Decreased Zinc and Increased Copper in Individuals with Anxiety
The below study reaffirms why zinc and copper level tests are important.
In Bredesen's book he speaks of the importance of the Zinc To Copper Ratios:
"Often these patients have low zinc in the blood, high copper, and thus a high ratio of copper to zinc. That ratio should be about 1, with about 100mcg/dL each. But many patients with this subtype 3 have serum zinc in the 50s, with copper as high as 170, and thus a ratio much higher than 1."
Bredesen, Dale. The End of Alzheimer's: The First Program to Prevent and Reverse Cognitive Decline (pp. 106-107). Penguin Publishing Group. Kindle Edition.
This below summary is written by A.J. Russo.
Here is the link to the original
Decreased Zinc and Increased Copper in Individuals with Anxiety
To assess plasma zinc and copper levels in individuals with anxiety and to test the hypothesis that there is a relationship between copper and zinc concentration and improved symptoms.
Subjects and methods:
Serum from 38 individuals with anxiety and 16 neurotypical age, gender and size similar controls were tested for plasma zinc and copper concentration using inductively-coupled plasma-mass spectrometry. Zinc and copper levels, pre and post therapy, were compared and assessed for perceived anxiety symptoms.
In this preliminary study, individuals with anxiety had significantly higher plasma levels of Cu (P = 0.0348), Cu/Zn (P = 0.0493) and lower Zn (P = 0.0294) compared to controls. Zn levels normalized (increased to the normal range) and Cu/Zn significantly decreased after zinc therapy (P = 0.0004, P = 0.0033, respectively), but Cu did not significantly decrease (0.3577). These same patients improved significantly with respect to perceived overall symptoms after zinc and anti-oxidant therapy (P = 0.013).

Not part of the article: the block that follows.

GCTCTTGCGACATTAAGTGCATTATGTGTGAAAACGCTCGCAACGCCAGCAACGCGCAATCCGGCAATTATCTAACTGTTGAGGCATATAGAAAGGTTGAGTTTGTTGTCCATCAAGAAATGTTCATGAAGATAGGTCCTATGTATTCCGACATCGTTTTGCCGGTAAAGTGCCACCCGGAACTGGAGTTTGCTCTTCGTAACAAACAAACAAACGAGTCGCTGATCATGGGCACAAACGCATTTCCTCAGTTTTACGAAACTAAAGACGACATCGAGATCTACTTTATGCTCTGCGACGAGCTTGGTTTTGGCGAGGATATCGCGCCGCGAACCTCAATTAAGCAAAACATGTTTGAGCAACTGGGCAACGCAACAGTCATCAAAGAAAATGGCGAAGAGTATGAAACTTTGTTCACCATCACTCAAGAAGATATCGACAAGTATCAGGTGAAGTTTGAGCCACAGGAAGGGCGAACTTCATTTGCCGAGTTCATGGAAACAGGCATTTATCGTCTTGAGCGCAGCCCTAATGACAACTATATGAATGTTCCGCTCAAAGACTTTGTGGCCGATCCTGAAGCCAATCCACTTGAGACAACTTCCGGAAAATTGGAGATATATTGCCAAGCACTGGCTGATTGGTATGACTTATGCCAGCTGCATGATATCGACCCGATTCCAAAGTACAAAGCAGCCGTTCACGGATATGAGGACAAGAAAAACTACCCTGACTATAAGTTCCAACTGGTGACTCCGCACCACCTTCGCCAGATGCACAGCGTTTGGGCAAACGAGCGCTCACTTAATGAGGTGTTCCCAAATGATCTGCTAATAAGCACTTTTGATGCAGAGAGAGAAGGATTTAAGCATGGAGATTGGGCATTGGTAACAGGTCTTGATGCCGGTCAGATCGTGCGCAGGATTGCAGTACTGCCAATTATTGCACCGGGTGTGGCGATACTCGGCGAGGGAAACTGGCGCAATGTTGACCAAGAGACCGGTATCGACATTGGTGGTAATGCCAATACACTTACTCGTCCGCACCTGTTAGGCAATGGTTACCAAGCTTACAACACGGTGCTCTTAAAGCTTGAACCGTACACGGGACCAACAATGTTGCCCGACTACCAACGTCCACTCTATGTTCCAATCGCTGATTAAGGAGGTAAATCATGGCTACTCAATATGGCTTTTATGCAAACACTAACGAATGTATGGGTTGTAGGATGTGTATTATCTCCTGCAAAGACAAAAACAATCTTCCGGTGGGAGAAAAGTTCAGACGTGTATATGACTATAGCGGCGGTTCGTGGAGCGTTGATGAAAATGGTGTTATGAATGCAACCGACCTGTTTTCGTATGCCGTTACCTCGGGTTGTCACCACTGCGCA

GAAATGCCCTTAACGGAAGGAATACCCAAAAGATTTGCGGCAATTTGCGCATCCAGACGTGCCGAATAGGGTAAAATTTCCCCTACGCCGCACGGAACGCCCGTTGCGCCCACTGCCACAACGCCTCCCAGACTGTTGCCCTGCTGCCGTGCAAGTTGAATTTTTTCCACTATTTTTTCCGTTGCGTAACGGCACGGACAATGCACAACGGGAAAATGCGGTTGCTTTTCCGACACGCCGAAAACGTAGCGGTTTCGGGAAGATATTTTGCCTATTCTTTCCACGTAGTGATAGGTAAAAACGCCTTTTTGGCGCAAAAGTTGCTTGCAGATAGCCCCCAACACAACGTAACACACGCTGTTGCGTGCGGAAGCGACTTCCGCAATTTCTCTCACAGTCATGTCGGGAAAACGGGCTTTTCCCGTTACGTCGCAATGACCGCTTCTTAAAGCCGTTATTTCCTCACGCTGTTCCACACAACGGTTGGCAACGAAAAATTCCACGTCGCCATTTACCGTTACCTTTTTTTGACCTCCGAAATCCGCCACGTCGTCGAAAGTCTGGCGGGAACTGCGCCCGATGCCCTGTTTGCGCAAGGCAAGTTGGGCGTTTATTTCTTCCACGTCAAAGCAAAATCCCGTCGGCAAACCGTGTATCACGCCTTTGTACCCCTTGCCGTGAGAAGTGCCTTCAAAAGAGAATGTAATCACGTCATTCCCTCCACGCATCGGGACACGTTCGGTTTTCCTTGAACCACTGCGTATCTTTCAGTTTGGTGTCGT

These results suggest an association between Zn plasma levels and individuals with anxiety, demonstrate that zinc therapy is effective in increasing zinc plasma levels, and show that zinc supplementation may play a role in improved symptoms.
Anxiety is a normal emotional response to a threat or potential threat. However, when this emotion is inappropriate, extreme and persistent, and is not proportionate to the nature of the peril, it is classified as pathological.1,2 In response to threatening situations, the feeling of anxiety is usually accompanied by emotional stress, which involves behavioral, expressive and physiological features, such as an avoidance of the source of the danger, assuming defensive postures and increasing blood pressure, respectively.1,3
Anxiety disorders are the most common class of psychiatric disorders in the US4 and many other countries.5–8 Yet, population-based studies have shown that this disease frequently goes untreated.9,10Anxiety is implicated in a number of psychiatric disorders, such as depression, panic attacks and post-traumatic stress disorder2 and affects approximately 30% of the US population,4 and one-eighth of the total population worldwide.11 This imposes a social burden that amounts to billions of dollars each year.12
Zinc has a unique and extensive role in biological processes. Since the discovery of this element as an essential nutrient for living organisms,13–15 many diverse biochemical roles for it have been identified. These include roles in enzyme function,16 nucleic acid metabolism,17,18 cell signaling19 and apoptosis.20Zinc is essential for physiological processes including growth and development,21 lipid metabolism,22brain and immune function.21,23